7. 8.6 Employee Compensation and Benefits
    8. 8.7 The Labor Relations Process
    9. 8.8 Managing Grievances and Conflicts
    10. 8.9 Legal Environment of Human Resources and Labor Relations
    11. 8.10 Trends in Human Resource Management and Labor Relations
    12. Key Terms
    13. Summary of Learning Outcomes
    14. Preparing for Tomorrow's Workplace Skills
    15. Ethics Activity
    16. Working the Net
    17. Critical Thinking Case
    18. Hot Links Address Book
  10. 9 Motivating Employees
    1. Introduction
    2. 9.1 Early Theories of Motivation
    3. 9.2 The Hawthorne Studies
    4. 9.3 Maslow's Hierarchy of Needs
    5. 9.4 McGregor's Theories X and Y
    6. 9.5 Herzberg's Motivator-Hygiene Theory
    7. 9.6 Contemporary Views on Motivation
    8. 9.7 From Motivation Theory to Application
    9. 9.8 Trends in Employee Motivation
    10. Key Terms
    11. Summary of Learning Outcomes
    12. Preparing for Tomorrow's Workplace Skills
    13. Ethics Activity
    14. Working the Net
    15. Critical Thinking Case
    16. Hot Links Address Book
  11. 10 Achieving World-Class Operations Management
    1. Introduction
    2. 10.1 Production and Operations Management—An Overview
    3. 10.2 The Production Process: How Do We Make It?
    4. 10.3 Location, Location, Location: Where Do We Make It?
    5. 10.4 Pulling It Together: Resource Planning
    6. 10.5 Production and Operations Control
    7. 10.6 Looking for a Better Way: Improving Production and Operations
    8. 10.7 Transforming the Factory Floor with Technology
    9. 10.8 Trends in Production and Operations Management
    10. Key Terms
    11. Summary of Learning Outcomes
    12. Preparing for Tomorrow's Workplace Skills
    13. Ethics Activity
    14. Working the Net
    15. Critical Thinking Case
    16. Hot Links Address Book
  12. 11 Creating Products and Pricing Strategies to Meet Customers' Needs
    1. Introduction
    2. 11.1 The Marketing Concept
    3. 11.2 Creating a Marketing Strategy
    4. 11.3 Developing a Marketing Mix
    5. 11.4 Buyer Behavior
    6. 11.5 Market Segmentation
    7. 11.6 What Is a Product?
    8. 11.7 Creating Products That Deliver Value
    9. 11.8 The Product Life Cycle
    10. 11.9 Pricing Strategies and Future Trends
    11. 11.10 Trends in Developing Products and Pricing
    12. Key Terms
    13. Summary of Learning Outcomes
    14. Preparing for Tomorrow's Workplace Skills
    15. Ethics Activity
    16. Working the Net
    17. Critical Thinking Case
    18. Hot Links Address Book
  13. 12 Distributing and Promoting Products and Services
    1. Introduction
    2. 12.1 The Nature and Functions of Distribution (Place)
    3. 12.2 Wholesaling
    4. 12.3 The Competitive World of Retailing
    5. 12.4 Using Supply Chain Management to Increase Efficiency and Customer Satisfaction
    6. 12.5 Promotion Strategy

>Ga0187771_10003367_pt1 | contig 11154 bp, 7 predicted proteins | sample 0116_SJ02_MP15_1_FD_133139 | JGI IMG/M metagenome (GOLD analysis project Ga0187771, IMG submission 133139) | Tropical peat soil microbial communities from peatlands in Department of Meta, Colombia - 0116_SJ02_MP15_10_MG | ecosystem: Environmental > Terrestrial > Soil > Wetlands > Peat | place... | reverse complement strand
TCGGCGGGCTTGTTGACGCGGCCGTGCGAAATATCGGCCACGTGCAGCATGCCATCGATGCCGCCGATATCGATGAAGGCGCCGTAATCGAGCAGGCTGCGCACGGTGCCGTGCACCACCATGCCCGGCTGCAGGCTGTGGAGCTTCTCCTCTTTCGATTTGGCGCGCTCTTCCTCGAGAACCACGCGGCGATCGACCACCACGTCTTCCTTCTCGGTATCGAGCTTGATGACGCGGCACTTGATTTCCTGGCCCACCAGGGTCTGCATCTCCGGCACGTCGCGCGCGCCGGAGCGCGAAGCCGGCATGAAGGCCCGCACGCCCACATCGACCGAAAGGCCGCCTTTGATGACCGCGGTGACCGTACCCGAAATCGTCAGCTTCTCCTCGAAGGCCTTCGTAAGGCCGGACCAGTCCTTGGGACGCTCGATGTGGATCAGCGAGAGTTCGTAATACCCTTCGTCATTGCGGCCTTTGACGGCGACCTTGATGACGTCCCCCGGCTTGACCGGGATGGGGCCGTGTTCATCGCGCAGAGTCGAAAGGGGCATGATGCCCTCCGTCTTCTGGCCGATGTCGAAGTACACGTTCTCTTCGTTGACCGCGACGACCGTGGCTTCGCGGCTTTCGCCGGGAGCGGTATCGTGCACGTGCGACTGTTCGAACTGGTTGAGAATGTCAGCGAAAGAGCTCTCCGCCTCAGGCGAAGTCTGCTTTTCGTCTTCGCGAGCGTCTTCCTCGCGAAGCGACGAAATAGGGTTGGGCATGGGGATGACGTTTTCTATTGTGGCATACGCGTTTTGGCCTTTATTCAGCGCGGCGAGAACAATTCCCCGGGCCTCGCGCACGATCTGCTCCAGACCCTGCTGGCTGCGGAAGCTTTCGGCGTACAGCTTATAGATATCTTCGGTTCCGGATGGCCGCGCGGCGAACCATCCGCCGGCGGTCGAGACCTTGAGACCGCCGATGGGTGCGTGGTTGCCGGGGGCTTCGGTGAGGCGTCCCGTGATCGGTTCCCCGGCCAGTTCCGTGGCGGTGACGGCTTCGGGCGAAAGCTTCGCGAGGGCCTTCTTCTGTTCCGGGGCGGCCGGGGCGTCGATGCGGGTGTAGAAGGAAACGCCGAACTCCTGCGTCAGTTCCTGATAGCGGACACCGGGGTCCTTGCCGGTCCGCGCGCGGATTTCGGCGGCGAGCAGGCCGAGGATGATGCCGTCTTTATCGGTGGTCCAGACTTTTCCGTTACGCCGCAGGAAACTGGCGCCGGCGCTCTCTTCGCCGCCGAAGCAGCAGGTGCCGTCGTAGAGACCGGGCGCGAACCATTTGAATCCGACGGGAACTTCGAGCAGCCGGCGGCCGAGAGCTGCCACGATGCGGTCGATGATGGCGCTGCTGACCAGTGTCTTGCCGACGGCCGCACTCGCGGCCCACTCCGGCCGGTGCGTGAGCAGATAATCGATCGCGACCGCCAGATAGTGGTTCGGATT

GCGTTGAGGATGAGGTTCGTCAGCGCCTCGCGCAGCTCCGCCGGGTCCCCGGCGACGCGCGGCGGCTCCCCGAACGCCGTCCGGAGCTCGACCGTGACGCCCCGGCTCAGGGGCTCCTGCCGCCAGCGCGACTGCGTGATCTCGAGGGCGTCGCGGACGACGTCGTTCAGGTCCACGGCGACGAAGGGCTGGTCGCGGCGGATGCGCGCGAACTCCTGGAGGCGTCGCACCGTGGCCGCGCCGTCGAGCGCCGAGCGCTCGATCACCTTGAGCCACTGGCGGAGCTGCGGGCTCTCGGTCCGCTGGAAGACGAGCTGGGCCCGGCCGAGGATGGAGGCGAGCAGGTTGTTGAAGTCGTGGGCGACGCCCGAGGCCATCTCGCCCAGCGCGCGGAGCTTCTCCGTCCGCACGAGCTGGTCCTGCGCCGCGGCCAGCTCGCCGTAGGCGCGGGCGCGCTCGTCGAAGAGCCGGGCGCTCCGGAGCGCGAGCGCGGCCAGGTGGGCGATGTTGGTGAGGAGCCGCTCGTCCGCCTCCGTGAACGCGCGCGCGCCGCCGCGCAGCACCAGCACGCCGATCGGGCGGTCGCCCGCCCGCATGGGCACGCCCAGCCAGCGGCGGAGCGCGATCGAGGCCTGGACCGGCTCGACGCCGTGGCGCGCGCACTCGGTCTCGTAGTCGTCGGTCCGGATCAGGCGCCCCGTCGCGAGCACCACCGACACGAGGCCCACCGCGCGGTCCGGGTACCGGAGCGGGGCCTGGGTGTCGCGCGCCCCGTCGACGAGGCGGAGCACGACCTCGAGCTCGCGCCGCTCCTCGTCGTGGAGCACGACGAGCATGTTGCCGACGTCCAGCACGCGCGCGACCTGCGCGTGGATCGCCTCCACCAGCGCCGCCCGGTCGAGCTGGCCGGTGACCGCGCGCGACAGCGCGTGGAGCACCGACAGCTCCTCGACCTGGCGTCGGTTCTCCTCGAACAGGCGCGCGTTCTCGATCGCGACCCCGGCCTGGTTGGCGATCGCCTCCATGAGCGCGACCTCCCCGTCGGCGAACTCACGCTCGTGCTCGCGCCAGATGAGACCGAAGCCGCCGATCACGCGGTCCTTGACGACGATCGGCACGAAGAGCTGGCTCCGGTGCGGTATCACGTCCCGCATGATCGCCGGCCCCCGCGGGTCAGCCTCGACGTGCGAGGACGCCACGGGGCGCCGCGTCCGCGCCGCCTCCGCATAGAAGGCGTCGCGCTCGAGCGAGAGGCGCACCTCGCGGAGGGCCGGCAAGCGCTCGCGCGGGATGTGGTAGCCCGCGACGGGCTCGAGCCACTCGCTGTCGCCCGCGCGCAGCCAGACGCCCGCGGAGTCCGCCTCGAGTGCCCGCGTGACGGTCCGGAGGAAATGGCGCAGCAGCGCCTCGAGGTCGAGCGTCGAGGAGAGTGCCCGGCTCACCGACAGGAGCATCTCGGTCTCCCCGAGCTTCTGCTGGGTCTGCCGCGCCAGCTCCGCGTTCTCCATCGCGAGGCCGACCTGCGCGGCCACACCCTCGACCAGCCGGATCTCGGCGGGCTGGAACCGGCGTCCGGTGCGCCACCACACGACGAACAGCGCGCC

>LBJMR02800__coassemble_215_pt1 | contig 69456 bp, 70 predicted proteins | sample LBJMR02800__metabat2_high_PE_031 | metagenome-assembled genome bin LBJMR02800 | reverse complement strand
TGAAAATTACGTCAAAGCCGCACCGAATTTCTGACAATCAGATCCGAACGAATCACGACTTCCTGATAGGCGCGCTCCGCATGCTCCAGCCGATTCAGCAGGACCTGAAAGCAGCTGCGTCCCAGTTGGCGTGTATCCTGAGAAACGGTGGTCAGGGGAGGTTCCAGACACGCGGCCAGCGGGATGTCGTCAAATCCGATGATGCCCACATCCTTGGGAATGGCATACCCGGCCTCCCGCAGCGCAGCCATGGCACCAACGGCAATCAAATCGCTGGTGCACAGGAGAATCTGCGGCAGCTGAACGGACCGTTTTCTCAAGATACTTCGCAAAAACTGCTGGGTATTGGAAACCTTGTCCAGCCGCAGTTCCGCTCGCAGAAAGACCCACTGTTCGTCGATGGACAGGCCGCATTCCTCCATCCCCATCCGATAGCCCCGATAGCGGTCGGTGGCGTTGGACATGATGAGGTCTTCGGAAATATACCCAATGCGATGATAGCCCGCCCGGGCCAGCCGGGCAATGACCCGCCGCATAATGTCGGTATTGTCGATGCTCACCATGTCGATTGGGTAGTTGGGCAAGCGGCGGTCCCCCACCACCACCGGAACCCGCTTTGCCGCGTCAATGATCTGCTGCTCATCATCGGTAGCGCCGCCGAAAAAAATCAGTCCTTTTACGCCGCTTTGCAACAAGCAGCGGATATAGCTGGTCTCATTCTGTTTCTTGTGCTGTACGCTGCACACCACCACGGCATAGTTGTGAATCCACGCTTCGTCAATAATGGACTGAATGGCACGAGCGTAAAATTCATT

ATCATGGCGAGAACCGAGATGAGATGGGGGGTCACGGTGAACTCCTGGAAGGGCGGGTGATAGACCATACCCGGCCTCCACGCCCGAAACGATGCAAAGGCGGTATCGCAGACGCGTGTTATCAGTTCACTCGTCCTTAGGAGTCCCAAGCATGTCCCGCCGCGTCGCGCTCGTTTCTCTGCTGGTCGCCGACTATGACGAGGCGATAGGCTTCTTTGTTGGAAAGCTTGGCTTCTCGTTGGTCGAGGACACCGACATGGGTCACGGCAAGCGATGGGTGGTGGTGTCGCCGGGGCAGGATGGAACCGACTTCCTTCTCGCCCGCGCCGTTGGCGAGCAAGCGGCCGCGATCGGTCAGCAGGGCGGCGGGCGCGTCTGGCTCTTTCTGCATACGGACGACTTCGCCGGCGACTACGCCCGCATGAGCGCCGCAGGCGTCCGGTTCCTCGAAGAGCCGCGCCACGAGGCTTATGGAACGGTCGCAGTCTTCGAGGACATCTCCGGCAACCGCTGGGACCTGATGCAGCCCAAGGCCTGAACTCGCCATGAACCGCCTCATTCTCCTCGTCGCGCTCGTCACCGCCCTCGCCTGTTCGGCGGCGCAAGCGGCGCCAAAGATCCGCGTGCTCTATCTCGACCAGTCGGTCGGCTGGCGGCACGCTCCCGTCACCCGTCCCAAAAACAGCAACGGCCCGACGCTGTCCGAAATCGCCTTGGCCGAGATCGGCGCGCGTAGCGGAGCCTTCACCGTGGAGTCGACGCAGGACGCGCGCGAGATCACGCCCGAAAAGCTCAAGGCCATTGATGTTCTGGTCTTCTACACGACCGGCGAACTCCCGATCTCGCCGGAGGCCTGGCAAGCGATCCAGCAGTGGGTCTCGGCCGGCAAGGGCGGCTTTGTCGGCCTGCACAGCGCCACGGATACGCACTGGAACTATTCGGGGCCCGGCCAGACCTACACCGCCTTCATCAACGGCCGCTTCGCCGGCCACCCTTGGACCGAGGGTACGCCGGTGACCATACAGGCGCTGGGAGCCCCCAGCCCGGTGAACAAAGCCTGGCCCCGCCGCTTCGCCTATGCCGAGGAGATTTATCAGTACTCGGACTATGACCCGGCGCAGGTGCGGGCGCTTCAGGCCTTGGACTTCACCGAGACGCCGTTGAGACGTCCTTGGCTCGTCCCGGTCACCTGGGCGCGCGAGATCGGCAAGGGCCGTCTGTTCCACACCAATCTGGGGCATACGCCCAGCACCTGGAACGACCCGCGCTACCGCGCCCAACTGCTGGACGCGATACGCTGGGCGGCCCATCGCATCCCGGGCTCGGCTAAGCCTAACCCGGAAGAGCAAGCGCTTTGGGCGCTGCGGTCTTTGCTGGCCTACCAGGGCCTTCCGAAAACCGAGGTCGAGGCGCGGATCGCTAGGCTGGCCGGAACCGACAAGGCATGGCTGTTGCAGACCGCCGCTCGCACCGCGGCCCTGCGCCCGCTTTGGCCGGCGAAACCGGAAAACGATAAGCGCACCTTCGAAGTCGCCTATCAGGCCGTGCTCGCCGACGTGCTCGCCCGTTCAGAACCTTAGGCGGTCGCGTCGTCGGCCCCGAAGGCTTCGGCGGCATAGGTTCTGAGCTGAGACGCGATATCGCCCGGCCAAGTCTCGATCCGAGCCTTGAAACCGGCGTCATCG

7. 12.6 The Huge Impact of Advertising
    8. 12.7 The Importance of Personal Selling
    9. 12.8 Sales Promotion
    10. 12.9 Public Relations Helps Build Goodwill
    11. 12.10 Trends in Social Media
    12. 12.11 Trends in E-Commerce
    13. Key Terms
    14. Summary of Learning Outcomes
    15. Preparing for Tomorrow's Workplace Skills
    16. Ethics Activity
    17. Working the Net
    18. Critical Thinking Case
    19. Hot Links Address Book
  14. 13 Using Technology to Manage Information
    1. Introduction
    2. 13.1 Transforming Businesses through Information
    3. 13.2 Linking Up: Computer Networks
    4. 13.3 Management Information Systems
    5. 13.4 Technology Management and Planning
    6. 13.5 Protecting Computers and Information
    7. 13.6 Trends in Information Technology
    8. Key Terms
    9. Summary of Learning Outcomes
    10. Preparing for Tomorrow's Workplace Skills
    11. Ethics Activity
    12. Working the Net
    13. Critical Thinking Case
    14. Hot Links Address Book
  15. 14 Using Financial Information and Accounting
    1. Introduction
    2. 14.1 Accounting: More than Numbers
    3. 14.2 The Accounting Profession
    4. 14.3 Basic Accounting Procedures
    5. 14.4 The Balance Sheet
    6. 14.5 The Income Statement
    7. 14.6 The Statement of Cash Flows
    8. 14.7 Analyzing Financial Statements
    9. 14.8 Trends in Accounting
    10. Key Terms
    11. Summary of Learning Outcomes
    12. Preparing for Tomorrow's Workplace Skills
    13. Ethics Activity
    14. Working the Net
    15. Critical Thinking Case
    16. Hot Links Address Book
  16. 15 Understanding Money and Financial Institutions
    1. Introduction
    2. 15.1 Show Me the Money
    3. 15.2 The Federal Reserve System
    4. 15.3 U.S. Financial Institutions
    5. 15.4 Insuring Bank Deposits
    6. 15.5 International Banking
    7. 15.6 Trends in Financial Institutions
    8. Key Terms
    9. Summary of Learning Outcomes
    10. Preparing for Tomorrow's Workplace Skills